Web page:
techcrunch.com | July 06, 2015
The Hacking Team is now being ridiculed and humiliated on the internet as the Hacked Team.
The hackers get hacked. One of the technology world’s most notorious providers of surveillance and intrusion software has found itself on the wrong end of an embarrassing hack.
A range of sensitive documents belonging to Italy-based Hacking Team, which is known for working with governments worldwide, appeared to leak out over the weekend, including email communications and client lists. The hackers, who remain unidentified at this time, also took over the group’s Twitter account, using it to post screenshots of emails and other details, as CSO first reported.
Hacking Team is a mysterious organization which has long been thought to sell tracking and hacking software to governments, particularly those in developing markets. The organization describes itself as providing “effective, easy-to-use offensive technology to the worldwide law enforcement and intelligence communities”. One tool that it is known to offer is Davinci, a service marketed at law enforcement organization that can purportedly access SMS, emails, web browsing and more to locate specific targets.
Last year, the organization denied selling technology to “any repressive regime” following a report from a report from Citizen Lab, but early leaks of the files — which weigh it at over 400GB — appear to show government contracts with Kazahkstan, Sudan, Russia, Saudi Arabia and others.
One released document shows an email communication between a man named Binyam Tewelde who is linked to Meles Zenawi foundation and the Hacking Team.
“An email from a person linked to several domains allegedly tied to the Meles Zenawi Foundation (MZF), Ethiopia’s Prime Minister until his death in 2012, was published Sunday evening as part of the cache of files taken from Hacking Team.
In the email, Biniam Tewolde offers his thanks to Hacking Team for their help in getting a high value target.
Around the time the email was sent, which was eight months after the Prime Minister’s death, Tewolde had registered eight different MZF related domains. Given the context of the email and the sudden appearance (and disappearance) of the domains, it’s possible all of them were part of a Phishing campaign to access the target. Who the high value target is, remains unknown.
An invoice leaked with the Hacking Team cache shows that Ethiopia paid $1,000,000 for Hacking Team’s Remote Control System, professional services, and communications equipment.”
In addition, it seems that the company also sold software to private companies. That was something that it denied doing in the past. The hacked list of its customers:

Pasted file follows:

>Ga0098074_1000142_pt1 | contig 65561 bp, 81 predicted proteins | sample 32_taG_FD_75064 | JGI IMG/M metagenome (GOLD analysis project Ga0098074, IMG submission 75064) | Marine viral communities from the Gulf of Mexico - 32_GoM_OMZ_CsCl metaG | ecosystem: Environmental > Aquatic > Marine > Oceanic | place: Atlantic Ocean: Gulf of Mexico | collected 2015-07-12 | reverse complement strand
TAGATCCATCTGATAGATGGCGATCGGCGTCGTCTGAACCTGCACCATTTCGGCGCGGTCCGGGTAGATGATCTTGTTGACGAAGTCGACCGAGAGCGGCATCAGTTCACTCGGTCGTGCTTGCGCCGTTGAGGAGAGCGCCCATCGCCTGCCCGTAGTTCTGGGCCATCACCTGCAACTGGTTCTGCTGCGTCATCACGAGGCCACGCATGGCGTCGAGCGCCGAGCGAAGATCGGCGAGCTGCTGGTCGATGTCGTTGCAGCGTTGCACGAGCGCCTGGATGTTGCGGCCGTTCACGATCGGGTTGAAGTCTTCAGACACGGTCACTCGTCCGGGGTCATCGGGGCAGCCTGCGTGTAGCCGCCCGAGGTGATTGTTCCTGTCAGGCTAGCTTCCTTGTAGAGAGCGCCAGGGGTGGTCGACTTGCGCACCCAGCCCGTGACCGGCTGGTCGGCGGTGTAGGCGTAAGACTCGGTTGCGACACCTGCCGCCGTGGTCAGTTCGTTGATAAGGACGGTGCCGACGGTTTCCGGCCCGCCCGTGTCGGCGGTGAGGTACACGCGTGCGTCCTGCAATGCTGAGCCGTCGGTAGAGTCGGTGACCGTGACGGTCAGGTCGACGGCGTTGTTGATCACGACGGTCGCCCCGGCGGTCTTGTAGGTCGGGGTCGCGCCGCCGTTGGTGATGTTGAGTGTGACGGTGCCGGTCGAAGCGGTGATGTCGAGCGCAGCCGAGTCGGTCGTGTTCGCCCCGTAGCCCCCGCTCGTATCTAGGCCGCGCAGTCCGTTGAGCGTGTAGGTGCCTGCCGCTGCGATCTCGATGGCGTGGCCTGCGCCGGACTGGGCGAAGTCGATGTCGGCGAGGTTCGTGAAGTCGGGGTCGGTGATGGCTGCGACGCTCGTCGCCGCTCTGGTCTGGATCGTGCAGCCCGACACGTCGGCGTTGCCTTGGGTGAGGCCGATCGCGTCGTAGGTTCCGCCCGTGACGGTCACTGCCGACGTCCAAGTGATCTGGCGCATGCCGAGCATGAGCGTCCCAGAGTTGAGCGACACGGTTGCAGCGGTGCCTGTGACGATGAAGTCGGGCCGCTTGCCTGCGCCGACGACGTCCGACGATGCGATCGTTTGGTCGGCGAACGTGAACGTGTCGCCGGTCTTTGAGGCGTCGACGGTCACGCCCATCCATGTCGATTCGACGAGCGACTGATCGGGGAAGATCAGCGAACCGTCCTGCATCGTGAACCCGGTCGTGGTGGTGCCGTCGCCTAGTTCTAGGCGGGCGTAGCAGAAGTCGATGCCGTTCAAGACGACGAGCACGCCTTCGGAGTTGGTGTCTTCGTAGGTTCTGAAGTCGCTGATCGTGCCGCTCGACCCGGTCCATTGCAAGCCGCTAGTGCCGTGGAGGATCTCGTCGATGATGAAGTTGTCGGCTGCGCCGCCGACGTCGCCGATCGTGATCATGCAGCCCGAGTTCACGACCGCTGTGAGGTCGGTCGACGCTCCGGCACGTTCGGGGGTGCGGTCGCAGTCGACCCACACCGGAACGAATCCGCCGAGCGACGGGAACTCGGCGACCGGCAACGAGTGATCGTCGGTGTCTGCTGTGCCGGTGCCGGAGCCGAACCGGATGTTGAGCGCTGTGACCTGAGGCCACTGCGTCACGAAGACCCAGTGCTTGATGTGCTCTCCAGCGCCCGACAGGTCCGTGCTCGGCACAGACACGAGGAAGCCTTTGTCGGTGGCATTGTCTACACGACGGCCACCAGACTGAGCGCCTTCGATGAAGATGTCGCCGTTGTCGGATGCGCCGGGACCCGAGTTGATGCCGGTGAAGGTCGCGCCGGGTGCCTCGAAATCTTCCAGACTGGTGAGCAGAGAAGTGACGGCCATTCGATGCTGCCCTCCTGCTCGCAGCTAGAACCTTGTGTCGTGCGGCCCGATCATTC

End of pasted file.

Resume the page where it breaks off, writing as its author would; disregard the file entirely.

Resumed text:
Further email correspondence appears to show Hacking Team acknowledge that it supplied technology to Ethiopian authorities which was subsequently used to spy on journalists and activists, per another report from Citizen Lab.
In an apparent leaked note posted to Twitter, Hacking Team COO Giancarlo Russo acknowledged the potential that the client had abused its software, but appeared to bury any concerns around ethics by explaining that a flag had been raised by “two of the newest guys… who may be frightened by this kind of press.”
A further list, posted to Pastebin, claims to show the organization’s client list, which includes government agencies from Australia, Egypt, Malaysia, Mexico, Singapore, Spain, Thailand, Turkey and UAE. The Verge reported in 2013 that Hacking Team made a major push to lure U.S.-based clients, and according to this list, the FBI and Drug Enforcement Agency had engaged Hacking Team’s services at one point.
Many of the security community may enjoy the irony that Hacking Team, which is listed on Reporter’s Without Borders’ ‘Enemies Of The Internet’ list, is being exposed so publicly, but there’s a genuine concern that if the organization’s source codes are indeed part of the leaked documentation — which experts are still looking over — then that could grant widespread access to some very powerful tools.
Hacking Team founder Christian Pozzi claimed on Twitter that the hackers falsified information about the company’s services and clients, adding that the company is working with police on the issue.
A further tweet appeared to suggest that the company is shutting down, but it isn’t clearl whether that is genuine or just a reaction to the outpouring of company information into the public domain.